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Letter: My guardian angel – The Chronicle

On Thursday, Duke lost one of the best parts of its community.

Nugget was special. She was an angel who touched everyone who got to meet her. No matter who you were, or what you were going through, you could always go over to her de ella outside of Wu and pet her de ella —and she’d come racing over to plop herself down in front of you and let you pet her. She was never nervous in the slightest, she did n’t stop to sniff you first the way most dogs would. She simply sat right down with the biggest smile on her face de ella and looked off into the distance majestically, expecting people to pet her and treat her like the campus icon she was, endlessly happy and incredibly spoiled by all of us.

I only got to know Nugget for a short period of time. Still a freshman (well, rising sophomore now, I suppose), I only got to see her for a year. I tried hard to make the most of it, without knowing we had so little time left with her. No matter what I was doing, I would interrupt it to go pet Nugget. I made countless detours across the quad or mid-run pauses to make sure I got to say hi – even when that made me late for class. I thought it was bad luck not to pet her, and I stood by that. It felt like she knew me personally, coming right over from a group of people to sit down next to me and let me pet her, but perhaps she was that way for everyone. She loved attention in a way I’ve almost never seen before, and she was more worthy of it than anyone or anything I’ve ever met.

It seemed like Nugget was always there when times were worst. I ran into Nugget multiple times right after leaving exams that went poorly, or in the middle of studying for three midterms in the same week, or when I had only gotten a couple hours of sleep and had seven things left to do before I could go back to bed. Every time, Nugget was there with that same smile on her face, that same unconditional love for everyone on campus. I firmly believe that at points this year, Nugget saved my life. She was a reminder of the good left in the world, no matter how tough the times got. Nugget was my guardian angel in times when my mental health went south, at times that I was questioning what the point of keeping on was. She helped the Duke community endlessly through times like that, and she did so in a way that she loved. For that, I will be endlessly grateful to her, as I know that countless others are as well.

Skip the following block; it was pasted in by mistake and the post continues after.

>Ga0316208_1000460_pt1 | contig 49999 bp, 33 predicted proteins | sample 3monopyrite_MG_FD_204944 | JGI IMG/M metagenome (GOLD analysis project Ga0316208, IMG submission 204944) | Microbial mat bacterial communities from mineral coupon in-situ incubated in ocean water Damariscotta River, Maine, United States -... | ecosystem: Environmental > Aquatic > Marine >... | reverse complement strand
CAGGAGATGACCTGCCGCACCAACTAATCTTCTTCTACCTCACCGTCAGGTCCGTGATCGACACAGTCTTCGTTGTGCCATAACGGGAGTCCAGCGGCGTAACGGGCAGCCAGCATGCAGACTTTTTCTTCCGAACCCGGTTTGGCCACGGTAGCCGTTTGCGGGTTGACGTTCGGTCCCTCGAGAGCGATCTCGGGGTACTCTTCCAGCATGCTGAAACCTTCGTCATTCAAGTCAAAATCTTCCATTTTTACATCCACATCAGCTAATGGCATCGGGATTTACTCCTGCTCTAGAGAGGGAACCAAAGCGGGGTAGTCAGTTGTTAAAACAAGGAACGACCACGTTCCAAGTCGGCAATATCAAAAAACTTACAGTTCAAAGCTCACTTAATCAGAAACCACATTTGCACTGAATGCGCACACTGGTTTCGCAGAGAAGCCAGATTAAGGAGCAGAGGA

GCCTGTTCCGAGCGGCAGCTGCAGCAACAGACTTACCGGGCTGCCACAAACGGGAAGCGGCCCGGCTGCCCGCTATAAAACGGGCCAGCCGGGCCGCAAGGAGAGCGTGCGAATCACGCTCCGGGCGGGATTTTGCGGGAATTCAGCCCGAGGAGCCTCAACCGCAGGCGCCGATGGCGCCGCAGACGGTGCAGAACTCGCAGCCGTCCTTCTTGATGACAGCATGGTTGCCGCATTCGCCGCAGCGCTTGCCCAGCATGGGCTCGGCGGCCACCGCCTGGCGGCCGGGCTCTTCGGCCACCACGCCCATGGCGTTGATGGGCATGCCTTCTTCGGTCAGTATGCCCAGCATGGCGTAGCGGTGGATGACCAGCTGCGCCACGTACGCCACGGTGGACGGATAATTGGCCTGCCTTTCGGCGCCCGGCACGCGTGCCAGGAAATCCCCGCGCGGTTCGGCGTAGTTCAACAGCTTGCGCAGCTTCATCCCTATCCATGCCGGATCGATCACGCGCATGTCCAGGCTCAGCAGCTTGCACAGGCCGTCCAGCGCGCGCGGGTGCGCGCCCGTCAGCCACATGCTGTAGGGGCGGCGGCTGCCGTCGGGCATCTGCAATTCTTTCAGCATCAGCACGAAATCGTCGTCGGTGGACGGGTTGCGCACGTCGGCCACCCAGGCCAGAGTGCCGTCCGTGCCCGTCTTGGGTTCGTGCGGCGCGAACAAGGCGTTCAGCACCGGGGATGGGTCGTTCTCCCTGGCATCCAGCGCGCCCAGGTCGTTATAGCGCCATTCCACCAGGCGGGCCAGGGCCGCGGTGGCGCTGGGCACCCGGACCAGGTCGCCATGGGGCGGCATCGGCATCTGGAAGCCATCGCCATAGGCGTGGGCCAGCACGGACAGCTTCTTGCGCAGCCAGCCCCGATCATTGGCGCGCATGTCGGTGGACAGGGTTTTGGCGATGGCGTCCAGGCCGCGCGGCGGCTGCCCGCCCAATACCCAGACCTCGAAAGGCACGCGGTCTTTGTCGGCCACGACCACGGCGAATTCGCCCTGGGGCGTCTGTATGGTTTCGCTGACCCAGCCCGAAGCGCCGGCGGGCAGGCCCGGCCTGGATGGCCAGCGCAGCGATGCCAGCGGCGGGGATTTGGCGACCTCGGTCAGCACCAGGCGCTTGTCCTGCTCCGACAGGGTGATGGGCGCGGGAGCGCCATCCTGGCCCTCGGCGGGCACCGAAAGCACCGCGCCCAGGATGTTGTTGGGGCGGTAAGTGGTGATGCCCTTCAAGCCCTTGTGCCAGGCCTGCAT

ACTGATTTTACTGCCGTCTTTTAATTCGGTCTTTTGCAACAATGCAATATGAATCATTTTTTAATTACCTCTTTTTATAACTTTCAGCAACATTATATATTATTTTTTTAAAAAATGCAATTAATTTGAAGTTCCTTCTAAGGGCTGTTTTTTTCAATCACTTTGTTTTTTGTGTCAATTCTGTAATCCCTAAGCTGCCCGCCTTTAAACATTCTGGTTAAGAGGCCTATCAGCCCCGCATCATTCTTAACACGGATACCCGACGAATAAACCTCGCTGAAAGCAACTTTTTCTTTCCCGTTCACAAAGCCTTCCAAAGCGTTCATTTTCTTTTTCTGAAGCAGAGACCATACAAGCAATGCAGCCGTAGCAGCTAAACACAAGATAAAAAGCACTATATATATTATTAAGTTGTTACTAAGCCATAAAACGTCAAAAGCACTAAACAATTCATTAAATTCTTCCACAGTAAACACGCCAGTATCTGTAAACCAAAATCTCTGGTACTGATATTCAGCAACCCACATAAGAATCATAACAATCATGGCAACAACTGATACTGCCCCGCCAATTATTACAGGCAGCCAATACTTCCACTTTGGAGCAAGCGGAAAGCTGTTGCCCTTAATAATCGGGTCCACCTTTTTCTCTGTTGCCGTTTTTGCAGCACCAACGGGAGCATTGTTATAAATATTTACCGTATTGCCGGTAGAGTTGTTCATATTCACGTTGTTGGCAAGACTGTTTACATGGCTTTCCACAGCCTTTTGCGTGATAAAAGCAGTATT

Today, she’s off in that majestic distance she stared into while an endless parade of hands pet her fur and scratched her head. It’s hard to say goodbye to someone who managed to touch so many different lives and help so many people out. She was truly one of the highlights of our community at Duke. She didn’t discriminate between people, and absolutely nobody disliked her. Ella she was the centerpiece of campus, something that brought so many people together when nothing else could. She was something I’ve talked to many people outside of the Duke community about, and even convinced some of them to come to campus just to meet her.

But now, she’s getting her rest. I have muddied beliefs on an afterlife, but I know that somewhere out there Nugget is lying on a bench still getting pets from all kinds of people. She’s out there somewhere at peace, enjoying this next phase as much as she enjoyed her eleven years at Duke. So as hard as it is to let her go from her, it’s comforting to think about her from her living another life of luxury today, and to appreciate all of the good times that we got to have with her when she was around. It’s a reminder that we should appreciate what we have, while we still have it (and that we should hug our loved ones and remind them of how much they mean to us now, while we still have them). And hopefully someday, when he’s had enough time to grieve, Keith will get another dog—and let the spirit of Nugget live on at Duke.

David King is a Trinity sophomore.

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